Anguish, fear, hope. The song lasts just over half an hour. But Arnold Schoenberg’s Erwartung is a tortuous and intense path through the unconscious. “The entire text takes place in a lapse of thought”, says soprano Adriane Queiroz. “Everything is born from a void that soon becomes an unrecognizable forest, a nature that cannot be controlled.”
Queiroz, a soprano from Pará based in Germany, where he is part of the stable cast of the Berlin State Opera, sings the work at the Municipal Theater of São Paulo this Friday, 8, and Saturday, 9, accompanied by the Municipal Symphony Orchestra conducted by conductor Alessandro Sangiorgi. The program also includes the Solar Sinfonia nº 4, Italiana, by composer Felix Mendelssohn – in other words, a concert made of profound contrasts.
Erwartung can be translated as Expectation. Schoenberg called it a monodrama and wrote it in 1909 from the poem by Marie Pappenheim, a Viennese physician specializing in dermatology, but with a declared interest in psychiatry. In her text, a woman walks through the forest. At one point, she comes across a body. He’s her lover. She tries to revive him while accusing him of being unfaithful. She even went her way and got lost in the darkness.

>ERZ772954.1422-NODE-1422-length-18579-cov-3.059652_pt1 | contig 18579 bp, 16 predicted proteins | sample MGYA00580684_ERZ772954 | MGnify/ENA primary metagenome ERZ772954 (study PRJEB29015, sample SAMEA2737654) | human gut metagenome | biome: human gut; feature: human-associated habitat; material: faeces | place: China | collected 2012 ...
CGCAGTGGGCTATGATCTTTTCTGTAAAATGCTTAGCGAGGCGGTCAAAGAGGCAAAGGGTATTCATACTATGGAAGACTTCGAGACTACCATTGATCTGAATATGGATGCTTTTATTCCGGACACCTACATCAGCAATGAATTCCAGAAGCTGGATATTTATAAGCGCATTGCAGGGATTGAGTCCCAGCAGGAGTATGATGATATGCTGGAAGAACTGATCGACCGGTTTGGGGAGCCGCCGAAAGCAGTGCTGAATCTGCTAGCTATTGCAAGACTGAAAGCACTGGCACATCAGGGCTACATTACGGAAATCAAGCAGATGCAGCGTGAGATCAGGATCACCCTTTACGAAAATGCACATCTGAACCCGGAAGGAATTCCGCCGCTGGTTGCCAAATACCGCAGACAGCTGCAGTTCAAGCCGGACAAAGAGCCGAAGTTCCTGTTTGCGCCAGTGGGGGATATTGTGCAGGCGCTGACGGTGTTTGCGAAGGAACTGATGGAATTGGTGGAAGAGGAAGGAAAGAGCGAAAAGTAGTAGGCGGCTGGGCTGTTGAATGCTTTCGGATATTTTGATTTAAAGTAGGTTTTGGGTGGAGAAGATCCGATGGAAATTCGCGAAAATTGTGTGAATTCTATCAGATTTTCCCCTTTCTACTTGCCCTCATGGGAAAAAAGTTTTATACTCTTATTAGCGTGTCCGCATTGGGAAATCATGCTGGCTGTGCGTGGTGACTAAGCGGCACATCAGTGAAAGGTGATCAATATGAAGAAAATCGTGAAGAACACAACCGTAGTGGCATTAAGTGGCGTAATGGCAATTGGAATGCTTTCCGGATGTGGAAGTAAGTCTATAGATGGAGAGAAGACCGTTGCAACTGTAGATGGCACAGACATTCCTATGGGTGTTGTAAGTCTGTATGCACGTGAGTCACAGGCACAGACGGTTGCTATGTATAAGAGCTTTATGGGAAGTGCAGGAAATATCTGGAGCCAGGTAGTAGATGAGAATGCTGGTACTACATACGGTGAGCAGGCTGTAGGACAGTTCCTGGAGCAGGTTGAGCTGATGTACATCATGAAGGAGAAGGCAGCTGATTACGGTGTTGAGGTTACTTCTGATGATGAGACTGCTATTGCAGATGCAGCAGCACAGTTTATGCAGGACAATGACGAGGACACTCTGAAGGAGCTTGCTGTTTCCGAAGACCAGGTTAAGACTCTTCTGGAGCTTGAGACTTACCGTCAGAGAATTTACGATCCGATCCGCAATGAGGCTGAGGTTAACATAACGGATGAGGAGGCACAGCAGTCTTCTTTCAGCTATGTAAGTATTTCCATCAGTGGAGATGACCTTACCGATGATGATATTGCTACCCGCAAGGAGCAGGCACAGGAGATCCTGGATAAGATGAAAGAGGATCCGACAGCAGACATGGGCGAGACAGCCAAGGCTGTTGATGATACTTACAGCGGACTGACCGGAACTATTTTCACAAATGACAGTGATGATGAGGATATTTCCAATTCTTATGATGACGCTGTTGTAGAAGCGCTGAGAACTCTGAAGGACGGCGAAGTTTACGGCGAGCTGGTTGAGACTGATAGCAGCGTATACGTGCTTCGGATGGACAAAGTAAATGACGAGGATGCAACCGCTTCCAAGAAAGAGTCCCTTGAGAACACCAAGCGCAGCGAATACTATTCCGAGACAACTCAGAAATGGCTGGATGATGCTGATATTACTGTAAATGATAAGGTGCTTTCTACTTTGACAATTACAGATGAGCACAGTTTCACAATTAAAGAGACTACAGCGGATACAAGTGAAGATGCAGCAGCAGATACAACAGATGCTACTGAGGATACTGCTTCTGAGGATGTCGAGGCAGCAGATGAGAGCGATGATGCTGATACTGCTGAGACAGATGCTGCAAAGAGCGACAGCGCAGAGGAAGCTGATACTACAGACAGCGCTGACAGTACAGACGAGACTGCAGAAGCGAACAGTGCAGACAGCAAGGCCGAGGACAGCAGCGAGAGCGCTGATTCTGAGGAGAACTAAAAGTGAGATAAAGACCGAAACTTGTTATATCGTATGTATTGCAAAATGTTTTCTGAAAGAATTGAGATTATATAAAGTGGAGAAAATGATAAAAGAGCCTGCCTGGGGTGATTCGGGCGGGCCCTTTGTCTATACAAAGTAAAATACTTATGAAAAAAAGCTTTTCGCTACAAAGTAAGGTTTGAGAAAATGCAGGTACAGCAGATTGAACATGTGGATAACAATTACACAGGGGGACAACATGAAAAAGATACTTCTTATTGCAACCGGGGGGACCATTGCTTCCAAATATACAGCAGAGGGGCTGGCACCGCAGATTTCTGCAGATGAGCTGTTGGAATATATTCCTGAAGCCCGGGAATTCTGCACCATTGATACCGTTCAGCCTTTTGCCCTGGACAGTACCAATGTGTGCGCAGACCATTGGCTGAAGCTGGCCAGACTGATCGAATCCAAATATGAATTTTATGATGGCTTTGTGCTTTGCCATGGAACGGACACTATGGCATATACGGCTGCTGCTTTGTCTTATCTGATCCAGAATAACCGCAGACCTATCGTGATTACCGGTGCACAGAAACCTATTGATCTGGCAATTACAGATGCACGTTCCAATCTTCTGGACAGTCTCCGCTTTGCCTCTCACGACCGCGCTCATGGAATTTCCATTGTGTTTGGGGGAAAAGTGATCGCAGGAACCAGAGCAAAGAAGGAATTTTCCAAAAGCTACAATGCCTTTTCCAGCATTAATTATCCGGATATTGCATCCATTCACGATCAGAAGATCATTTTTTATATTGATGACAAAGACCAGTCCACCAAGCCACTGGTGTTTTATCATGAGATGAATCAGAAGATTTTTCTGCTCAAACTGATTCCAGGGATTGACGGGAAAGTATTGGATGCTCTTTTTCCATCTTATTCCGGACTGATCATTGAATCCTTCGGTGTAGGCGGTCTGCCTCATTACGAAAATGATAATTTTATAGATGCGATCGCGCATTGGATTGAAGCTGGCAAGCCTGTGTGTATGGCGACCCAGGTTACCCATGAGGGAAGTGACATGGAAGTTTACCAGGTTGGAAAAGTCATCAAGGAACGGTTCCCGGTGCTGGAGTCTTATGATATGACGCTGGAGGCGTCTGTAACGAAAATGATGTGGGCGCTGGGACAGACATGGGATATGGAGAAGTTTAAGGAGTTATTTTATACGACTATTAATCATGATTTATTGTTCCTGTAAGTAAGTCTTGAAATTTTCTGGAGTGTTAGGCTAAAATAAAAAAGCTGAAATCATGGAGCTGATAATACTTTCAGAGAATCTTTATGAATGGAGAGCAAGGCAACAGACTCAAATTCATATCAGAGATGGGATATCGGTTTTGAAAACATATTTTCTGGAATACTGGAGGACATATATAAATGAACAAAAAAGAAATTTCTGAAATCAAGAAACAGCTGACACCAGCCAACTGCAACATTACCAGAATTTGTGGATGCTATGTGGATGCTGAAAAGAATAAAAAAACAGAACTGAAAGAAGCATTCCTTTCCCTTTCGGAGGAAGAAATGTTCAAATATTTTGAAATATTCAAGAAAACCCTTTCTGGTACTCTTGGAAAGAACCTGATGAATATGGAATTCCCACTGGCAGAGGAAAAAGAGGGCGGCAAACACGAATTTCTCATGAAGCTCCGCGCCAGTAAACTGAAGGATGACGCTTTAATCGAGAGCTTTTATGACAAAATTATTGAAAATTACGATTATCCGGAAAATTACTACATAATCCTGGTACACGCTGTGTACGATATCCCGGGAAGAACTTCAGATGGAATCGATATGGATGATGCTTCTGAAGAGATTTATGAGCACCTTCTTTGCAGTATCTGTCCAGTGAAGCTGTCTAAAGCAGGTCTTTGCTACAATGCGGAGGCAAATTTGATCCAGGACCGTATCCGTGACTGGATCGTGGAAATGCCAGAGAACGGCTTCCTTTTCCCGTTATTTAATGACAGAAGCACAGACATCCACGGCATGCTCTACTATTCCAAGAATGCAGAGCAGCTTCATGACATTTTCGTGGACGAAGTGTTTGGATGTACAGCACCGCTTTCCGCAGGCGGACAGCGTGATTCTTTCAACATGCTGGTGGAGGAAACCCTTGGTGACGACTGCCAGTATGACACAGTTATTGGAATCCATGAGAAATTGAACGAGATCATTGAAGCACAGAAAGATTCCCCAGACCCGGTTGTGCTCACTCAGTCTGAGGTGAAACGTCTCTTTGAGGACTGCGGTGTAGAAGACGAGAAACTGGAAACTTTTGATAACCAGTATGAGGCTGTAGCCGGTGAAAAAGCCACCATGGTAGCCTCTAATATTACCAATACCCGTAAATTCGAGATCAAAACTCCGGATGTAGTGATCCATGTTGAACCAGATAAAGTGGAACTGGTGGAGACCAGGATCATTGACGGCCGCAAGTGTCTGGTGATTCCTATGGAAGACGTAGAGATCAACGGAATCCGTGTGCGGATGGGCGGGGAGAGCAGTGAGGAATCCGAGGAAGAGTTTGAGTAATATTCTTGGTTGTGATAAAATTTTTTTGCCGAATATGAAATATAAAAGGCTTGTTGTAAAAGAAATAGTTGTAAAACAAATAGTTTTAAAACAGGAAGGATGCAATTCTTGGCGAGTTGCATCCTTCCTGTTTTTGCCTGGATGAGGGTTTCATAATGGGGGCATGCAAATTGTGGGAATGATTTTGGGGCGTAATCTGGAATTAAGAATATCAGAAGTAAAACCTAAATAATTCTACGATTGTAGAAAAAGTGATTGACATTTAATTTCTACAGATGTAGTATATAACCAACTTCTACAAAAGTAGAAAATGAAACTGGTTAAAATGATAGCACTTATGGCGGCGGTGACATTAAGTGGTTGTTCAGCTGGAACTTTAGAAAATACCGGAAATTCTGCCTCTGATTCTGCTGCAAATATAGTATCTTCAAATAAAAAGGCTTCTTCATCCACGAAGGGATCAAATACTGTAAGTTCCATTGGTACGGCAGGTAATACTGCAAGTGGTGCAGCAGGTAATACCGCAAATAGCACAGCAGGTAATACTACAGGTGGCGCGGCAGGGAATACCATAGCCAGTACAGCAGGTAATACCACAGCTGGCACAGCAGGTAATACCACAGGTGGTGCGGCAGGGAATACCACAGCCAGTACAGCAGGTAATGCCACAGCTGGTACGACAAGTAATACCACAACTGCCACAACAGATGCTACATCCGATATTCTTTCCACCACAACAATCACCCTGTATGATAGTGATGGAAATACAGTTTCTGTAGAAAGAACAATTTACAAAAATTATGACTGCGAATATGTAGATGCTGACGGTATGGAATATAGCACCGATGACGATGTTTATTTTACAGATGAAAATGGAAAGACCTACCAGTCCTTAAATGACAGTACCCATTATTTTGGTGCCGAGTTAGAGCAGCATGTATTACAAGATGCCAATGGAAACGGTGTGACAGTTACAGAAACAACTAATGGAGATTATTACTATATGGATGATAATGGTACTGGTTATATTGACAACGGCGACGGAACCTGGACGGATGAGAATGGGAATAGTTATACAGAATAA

Schoenberg summed up his goal in composing the work: “To represent in slow motion what takes place in a single second of maximum spiritual excitement, a single second expanded to last half an hour.”
The idea for the work dialogues intimately with the moment in which it arises. Erwartung maintains a close relationship with German expressionism, in which subjective perception, normally marked by brutal conflicts, imposes itself on an idea of the real.
“There are different ways of reading Erwartung. Some think of the character in light of schizophrenia. Other people ask the question about the lover’s murder: had he been killed by his own wife?”, Adriane recalls. “But I don’t follow a naturalistic path, I prefer to think of the work in the light of the idea of the unconscious. Every thought has something behind it that suggests and defines it. And the text suggests just that, each sentence evokes something.”
And there is, of course, the forest. “The image of nature is very present in the 19th century, in romanticism. But here there is no idyllic relationship. There is no contemplation. The forest is active, and you are part of it. It means the loss of oneself in the midst of emotions”, says the soprano.
Sao Paulo’s city theater. Praça Ramos de Azevedo, s/nº. 6th (8), 20h; Sat. (9), 17h. R$ 10 to R$ 60. https://theatromunicipal.org.br
The information is from the newspaper O Estado de S. Paulo.